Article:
Lifestyle: Solving Roommate Blues
ADDITIONAL CONTRIBUTORS Nakie Uzeiri

By Nakie Uzeiri

Photo courtesy of James Whiting.

Perhaps the fault of not finding an ideal roommate lies in the way we look for them. Craigslist and wanted ad stubs might not be the most efficient ways to find a suitable living partner.

Thankfully, there are apps and sites to assist those who live together. If you’re looking for a place or roommate in New York or Boston, RoomZoom is a great go-to site. Roomi (NYC) and Sumu (Boston) are some other efficient platforms to use while searching in those areas.

However, boarding with another person usually begins with the college-generated roommate selecting system. The process usually lands students in a stuffy dorm room with a stranger after answering questions such as, “Are you neat or messy?” or “Are you a smoker?”

While sometimes random roommates work out, sites like RoomSurf have launched in order to help the college crowd find lodgers and ease themselves into their new school life. The site allows users to create a profile and complete a survey, then check out their matches. This gives them time to speak to one another and eventually they can request to become roommates through their institution.

Though, later on many opt to living with their friends because doing so appears to be easier. This choice sometimes ends up being worse than living with strangers. Comrades boarding together begin to see completely different sides of these friends-turned-roommates.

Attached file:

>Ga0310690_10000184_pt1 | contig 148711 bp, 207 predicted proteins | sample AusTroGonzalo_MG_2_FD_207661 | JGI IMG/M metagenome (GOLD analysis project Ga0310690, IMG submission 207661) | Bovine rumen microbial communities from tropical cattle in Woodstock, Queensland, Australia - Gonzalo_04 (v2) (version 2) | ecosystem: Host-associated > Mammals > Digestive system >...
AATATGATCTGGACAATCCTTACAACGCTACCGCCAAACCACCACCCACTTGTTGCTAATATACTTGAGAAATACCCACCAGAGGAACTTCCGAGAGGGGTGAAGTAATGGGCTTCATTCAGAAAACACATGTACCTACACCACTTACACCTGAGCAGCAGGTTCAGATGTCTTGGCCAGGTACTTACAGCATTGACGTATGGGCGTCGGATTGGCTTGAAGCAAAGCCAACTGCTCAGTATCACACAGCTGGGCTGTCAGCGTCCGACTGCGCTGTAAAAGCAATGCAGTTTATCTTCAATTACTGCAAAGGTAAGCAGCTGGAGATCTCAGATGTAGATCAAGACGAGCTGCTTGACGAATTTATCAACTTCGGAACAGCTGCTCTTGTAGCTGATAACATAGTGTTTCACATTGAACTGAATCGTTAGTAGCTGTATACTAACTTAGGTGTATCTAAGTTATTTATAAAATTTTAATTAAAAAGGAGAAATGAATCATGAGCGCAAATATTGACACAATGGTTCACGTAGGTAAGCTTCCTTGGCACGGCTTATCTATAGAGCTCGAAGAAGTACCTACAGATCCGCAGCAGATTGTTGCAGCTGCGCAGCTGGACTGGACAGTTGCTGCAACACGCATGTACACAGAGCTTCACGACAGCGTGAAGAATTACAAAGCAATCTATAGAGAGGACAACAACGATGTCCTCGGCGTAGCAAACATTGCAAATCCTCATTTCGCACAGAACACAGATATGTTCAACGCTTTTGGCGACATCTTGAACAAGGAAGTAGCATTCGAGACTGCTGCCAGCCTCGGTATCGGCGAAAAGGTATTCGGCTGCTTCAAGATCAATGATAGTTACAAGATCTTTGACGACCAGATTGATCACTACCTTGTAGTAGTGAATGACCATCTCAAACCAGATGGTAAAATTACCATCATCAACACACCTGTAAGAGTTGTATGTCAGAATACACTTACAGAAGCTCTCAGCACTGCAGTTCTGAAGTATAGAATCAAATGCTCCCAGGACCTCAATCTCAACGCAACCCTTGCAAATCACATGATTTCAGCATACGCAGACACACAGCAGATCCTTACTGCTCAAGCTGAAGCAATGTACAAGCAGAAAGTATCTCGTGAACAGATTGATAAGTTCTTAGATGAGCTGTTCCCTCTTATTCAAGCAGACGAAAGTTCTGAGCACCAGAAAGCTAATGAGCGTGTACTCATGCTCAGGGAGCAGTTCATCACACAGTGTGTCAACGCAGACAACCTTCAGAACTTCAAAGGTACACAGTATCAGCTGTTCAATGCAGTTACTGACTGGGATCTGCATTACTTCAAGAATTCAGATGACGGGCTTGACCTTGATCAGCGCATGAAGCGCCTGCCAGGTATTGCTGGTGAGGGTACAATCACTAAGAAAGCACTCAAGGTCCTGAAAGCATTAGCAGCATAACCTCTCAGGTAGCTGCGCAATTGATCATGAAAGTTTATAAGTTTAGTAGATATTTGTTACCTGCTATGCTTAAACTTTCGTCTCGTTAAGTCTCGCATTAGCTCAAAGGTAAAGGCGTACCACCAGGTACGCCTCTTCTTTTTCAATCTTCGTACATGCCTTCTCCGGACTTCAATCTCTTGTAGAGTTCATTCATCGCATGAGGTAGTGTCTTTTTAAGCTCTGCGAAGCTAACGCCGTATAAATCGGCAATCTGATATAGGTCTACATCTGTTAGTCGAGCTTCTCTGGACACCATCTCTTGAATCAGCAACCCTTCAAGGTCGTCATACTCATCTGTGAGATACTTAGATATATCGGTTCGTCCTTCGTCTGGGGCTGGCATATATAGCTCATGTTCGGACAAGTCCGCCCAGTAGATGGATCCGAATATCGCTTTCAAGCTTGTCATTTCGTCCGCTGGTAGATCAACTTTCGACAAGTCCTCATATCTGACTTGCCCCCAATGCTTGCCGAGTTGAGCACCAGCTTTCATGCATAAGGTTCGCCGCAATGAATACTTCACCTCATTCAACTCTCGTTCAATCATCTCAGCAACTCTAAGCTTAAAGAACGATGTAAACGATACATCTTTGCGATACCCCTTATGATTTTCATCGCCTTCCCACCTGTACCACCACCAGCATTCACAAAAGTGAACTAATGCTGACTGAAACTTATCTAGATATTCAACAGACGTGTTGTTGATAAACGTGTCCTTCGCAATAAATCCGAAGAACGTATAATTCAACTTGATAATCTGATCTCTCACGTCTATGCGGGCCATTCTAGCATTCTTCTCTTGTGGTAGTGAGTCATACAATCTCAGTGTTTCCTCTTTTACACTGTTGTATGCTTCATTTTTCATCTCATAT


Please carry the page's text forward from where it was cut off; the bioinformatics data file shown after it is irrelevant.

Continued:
Twenty-year-old Zipporah Dixon struggled when it came to living with friends.

“I lived with three [friends] this year,” Dixon says, then continues to speak about the difficulties the group experienced with organization and communication. “I still get along with two of them. But the other was my best friend going into it, and living together was so bad, we don’t even speak anymore.”

Though it can be difficult to maintain a system of organization, people tend to fall back on attempting to enforce “chore charts” or leaving passive aggressive notes next to stacks of dirty dishes in the sink. While these options may get the message through to roommates, they can result in conflict.

Photo courtesy of Brendan Wood.

For an alternative, HomeSlice is an app made to give roommates a more solid living structure. It features an interactive whiteboard as a form of communication that also refers to the other accessories of the application. Features of the app include a “supplies” section to keep track of what items are needed at home and whose turn it is to get what. The app also has a “chores” section, and of course a “bills” tab so users can make sure their amenities won’t be shut off anytime soon.

Other apps like Splitwise are fairly handy in helping out with the billing situation. On the app they offer the ability to add bills and payments as well as keep track of how much money roommates owe one another. There’s also an email reminder function that users can offset to annoy the hell out of anyone that owes them money.

Whether it’s communicating via apps or learning through experience, it’s important for roommates to reside amongst peers who feel content with where and how they’re living.

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